NEW FEATURE: VOTE & EARN NEATOPOINTS!
Submit your own Neatorama post and vote for others' posts to earn NeatoPoints that you can redeem for T-shirts, hoodies and more over at the NeatoShop!


The Strangest Food and Drink Conspiracy Theories Ever

It should go without saying that Tim Horton doesn't add nicotine to their coffee to get you addicted or that the government isn't adding fluoride to your water to control your mind. Of course, that doesn't mean people don't believe these things. 

Strangely though, some consiparcy theories are surprisingly accurate -for example, the popularity of fondue in the seventies was all a result of brilliant marketing from the Swiss Cheese Union. It sounds absurd, but it's actually well documented.

You can read up on more of these odd theories over on Thrillist

We dish up more neat food posts at the Neatolicious blog

Newest 1
Newest 1 Comment

My favorite food conspiracy theory relates to one of the ones on here but is a totally different explanation. Addresses the baffling decision Coca-Cola made to completely change the formula and taste of what was at the time the number one selling soft drink in the world. The theory I heard makes much more sense than the "stirring up interest" story they have in this article. What I heard is that they were already losing market share to Pepsi, and with it being the height of the "drug war" and public anti-drug sentiment, they were scared to death of what would happen if Pepsi (either openly or through surrogates) accused them of tacitly supporting the illegal drug trade. This accusation would have actually been true, as one of the ingredients in Coca-Cola has always been the extract from coca leaves (with the cocaine removed of course) as a flavoring. This had (and has) always supported the extensive (legal) cultivation of what was being looked at more and more as a dangerous, illegal drug by giving the coca farmers a huge market for what was only part of what they produced. I was told they were just trying to quietly get out in front of what they expected would be a firestorm of negative publicity if this became an issue, and worked to come up with a passable coca-extract free formula. Was told this story by someone who claimed (of course) that they heard it directly from someone involved in the decision-making. Do not know if it is true, but it sure seems a lot more believable than the ridiculous explanations they have always given. Would be curious to know if anyone else has heard this version of the story.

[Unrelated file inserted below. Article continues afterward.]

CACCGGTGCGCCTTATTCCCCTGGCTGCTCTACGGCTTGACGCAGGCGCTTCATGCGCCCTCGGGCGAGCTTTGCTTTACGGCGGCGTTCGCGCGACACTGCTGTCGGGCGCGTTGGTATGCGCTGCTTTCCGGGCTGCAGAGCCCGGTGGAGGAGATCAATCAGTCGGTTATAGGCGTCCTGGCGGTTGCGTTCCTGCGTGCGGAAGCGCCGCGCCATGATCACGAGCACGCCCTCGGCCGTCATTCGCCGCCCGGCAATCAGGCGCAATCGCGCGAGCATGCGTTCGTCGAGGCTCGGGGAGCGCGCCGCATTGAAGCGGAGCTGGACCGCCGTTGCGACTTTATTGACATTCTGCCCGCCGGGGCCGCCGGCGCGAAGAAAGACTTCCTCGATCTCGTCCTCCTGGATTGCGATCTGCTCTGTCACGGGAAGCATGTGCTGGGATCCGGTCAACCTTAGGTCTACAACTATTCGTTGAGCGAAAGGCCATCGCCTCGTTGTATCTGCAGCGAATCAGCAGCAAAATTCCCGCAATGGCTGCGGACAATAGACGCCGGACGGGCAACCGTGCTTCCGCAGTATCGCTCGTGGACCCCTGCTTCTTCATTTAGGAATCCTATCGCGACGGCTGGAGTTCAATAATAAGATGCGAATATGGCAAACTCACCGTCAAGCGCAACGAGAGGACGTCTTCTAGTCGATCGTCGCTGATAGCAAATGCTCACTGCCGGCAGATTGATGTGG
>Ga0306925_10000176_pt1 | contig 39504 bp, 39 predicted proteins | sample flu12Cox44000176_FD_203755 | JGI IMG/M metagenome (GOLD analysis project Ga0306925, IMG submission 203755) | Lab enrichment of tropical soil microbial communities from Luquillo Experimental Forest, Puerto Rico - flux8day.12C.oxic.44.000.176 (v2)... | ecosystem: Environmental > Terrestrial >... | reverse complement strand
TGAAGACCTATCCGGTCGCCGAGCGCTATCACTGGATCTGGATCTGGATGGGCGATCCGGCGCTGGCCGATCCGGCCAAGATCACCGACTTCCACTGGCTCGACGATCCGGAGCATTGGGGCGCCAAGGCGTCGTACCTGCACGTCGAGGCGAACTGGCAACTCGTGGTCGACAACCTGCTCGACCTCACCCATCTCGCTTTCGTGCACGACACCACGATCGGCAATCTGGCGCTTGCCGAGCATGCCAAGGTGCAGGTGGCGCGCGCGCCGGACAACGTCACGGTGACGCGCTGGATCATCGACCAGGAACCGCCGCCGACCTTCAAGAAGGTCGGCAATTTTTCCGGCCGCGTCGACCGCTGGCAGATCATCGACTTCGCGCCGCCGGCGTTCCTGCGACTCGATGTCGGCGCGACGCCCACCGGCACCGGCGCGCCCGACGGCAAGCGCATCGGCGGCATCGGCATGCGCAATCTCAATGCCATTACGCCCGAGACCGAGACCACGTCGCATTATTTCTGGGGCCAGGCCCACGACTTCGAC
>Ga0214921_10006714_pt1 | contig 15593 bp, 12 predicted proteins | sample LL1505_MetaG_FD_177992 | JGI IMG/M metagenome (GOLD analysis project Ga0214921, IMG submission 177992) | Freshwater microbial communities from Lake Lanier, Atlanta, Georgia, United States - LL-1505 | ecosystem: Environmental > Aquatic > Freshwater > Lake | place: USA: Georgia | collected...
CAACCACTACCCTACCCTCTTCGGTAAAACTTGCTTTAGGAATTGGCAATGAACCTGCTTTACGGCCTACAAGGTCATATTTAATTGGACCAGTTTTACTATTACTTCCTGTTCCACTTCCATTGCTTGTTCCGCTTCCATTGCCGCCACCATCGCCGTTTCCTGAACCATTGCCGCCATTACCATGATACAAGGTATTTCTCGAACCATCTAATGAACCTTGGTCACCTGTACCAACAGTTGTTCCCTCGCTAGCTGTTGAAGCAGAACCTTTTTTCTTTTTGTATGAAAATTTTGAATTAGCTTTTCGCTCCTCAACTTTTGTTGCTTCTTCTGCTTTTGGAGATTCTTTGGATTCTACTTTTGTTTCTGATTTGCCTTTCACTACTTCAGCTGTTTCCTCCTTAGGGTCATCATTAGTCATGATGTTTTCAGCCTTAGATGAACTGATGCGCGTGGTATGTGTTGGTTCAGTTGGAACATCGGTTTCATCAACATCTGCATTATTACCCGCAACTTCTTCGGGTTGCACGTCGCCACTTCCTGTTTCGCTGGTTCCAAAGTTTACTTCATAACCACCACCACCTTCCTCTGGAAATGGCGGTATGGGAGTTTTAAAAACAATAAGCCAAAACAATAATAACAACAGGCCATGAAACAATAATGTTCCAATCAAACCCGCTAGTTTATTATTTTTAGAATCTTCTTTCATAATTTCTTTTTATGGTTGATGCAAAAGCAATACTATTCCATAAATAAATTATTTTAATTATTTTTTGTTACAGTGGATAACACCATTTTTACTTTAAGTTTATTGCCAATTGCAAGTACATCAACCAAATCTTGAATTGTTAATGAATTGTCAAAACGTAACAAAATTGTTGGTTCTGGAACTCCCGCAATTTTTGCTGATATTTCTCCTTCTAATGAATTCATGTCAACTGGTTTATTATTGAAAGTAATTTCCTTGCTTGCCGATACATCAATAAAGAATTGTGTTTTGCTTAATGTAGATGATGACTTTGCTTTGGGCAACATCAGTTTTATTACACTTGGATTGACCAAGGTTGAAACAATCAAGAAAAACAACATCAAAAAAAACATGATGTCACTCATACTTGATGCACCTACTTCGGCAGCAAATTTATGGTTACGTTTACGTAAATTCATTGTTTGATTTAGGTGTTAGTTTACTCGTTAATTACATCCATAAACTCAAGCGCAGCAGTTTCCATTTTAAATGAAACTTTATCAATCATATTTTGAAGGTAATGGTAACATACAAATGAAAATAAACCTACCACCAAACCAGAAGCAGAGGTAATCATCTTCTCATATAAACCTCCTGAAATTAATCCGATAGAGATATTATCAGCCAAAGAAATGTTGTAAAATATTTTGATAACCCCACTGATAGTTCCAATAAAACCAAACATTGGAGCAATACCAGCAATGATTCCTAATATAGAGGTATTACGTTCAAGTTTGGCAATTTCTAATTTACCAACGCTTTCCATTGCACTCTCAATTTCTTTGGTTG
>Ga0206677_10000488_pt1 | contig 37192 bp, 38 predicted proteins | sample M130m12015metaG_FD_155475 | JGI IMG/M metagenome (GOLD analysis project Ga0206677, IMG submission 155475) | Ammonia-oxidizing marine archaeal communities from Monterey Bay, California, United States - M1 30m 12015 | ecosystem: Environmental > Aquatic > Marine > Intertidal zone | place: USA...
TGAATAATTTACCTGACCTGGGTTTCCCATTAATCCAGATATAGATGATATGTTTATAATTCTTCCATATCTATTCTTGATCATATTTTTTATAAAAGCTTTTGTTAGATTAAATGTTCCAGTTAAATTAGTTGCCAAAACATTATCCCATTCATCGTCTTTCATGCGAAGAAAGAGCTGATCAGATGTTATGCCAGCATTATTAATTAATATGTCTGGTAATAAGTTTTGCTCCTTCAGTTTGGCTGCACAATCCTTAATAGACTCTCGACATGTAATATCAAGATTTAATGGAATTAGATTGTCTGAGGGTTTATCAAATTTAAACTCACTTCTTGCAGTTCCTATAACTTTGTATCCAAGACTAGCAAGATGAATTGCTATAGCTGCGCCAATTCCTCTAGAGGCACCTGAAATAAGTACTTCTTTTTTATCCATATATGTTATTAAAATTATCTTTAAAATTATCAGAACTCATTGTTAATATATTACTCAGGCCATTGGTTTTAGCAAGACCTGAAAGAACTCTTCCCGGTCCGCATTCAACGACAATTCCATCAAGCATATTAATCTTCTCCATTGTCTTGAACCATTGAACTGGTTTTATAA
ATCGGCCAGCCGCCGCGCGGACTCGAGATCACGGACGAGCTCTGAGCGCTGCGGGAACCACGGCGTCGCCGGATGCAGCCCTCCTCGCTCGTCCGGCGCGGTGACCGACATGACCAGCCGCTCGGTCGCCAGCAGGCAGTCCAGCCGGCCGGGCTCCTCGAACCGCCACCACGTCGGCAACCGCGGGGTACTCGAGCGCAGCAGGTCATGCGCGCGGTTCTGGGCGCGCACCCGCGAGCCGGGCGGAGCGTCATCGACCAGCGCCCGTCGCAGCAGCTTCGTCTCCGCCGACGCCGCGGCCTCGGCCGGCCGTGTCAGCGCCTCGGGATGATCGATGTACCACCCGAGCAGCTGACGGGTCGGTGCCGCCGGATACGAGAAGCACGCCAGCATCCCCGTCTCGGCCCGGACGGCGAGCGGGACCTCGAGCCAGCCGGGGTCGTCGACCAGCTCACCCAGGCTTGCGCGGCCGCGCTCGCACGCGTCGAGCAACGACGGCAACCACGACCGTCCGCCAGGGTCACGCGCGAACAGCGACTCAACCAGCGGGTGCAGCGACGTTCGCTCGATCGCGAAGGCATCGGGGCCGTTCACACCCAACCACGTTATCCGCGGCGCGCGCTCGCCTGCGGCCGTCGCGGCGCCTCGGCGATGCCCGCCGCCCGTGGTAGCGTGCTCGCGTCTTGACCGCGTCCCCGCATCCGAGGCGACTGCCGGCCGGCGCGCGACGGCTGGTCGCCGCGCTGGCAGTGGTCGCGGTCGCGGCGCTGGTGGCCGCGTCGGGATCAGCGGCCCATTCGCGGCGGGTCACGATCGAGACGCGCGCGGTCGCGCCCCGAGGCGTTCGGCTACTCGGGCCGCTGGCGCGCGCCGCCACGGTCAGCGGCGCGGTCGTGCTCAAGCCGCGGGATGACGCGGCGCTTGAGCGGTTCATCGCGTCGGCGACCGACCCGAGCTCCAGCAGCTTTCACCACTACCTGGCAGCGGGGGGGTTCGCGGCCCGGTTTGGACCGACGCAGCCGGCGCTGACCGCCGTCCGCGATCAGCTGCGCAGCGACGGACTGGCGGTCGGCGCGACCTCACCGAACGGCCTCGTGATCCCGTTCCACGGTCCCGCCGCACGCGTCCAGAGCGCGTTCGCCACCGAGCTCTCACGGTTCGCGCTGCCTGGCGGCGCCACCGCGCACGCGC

Abusive comment hidden. (Show it anyway.)
Login to comment.




Email This Post to a Friend
"The Strangest Food and Drink Conspiracy Theories Ever"

Separate multiple emails with a comma. Limit 5.

 

Success! Your email has been sent!

close window

This website uses cookies.

This website uses cookies to improve user experience. By using this website you consent to all cookies in accordance with our Privacy Policy.

I agree
 
Learn More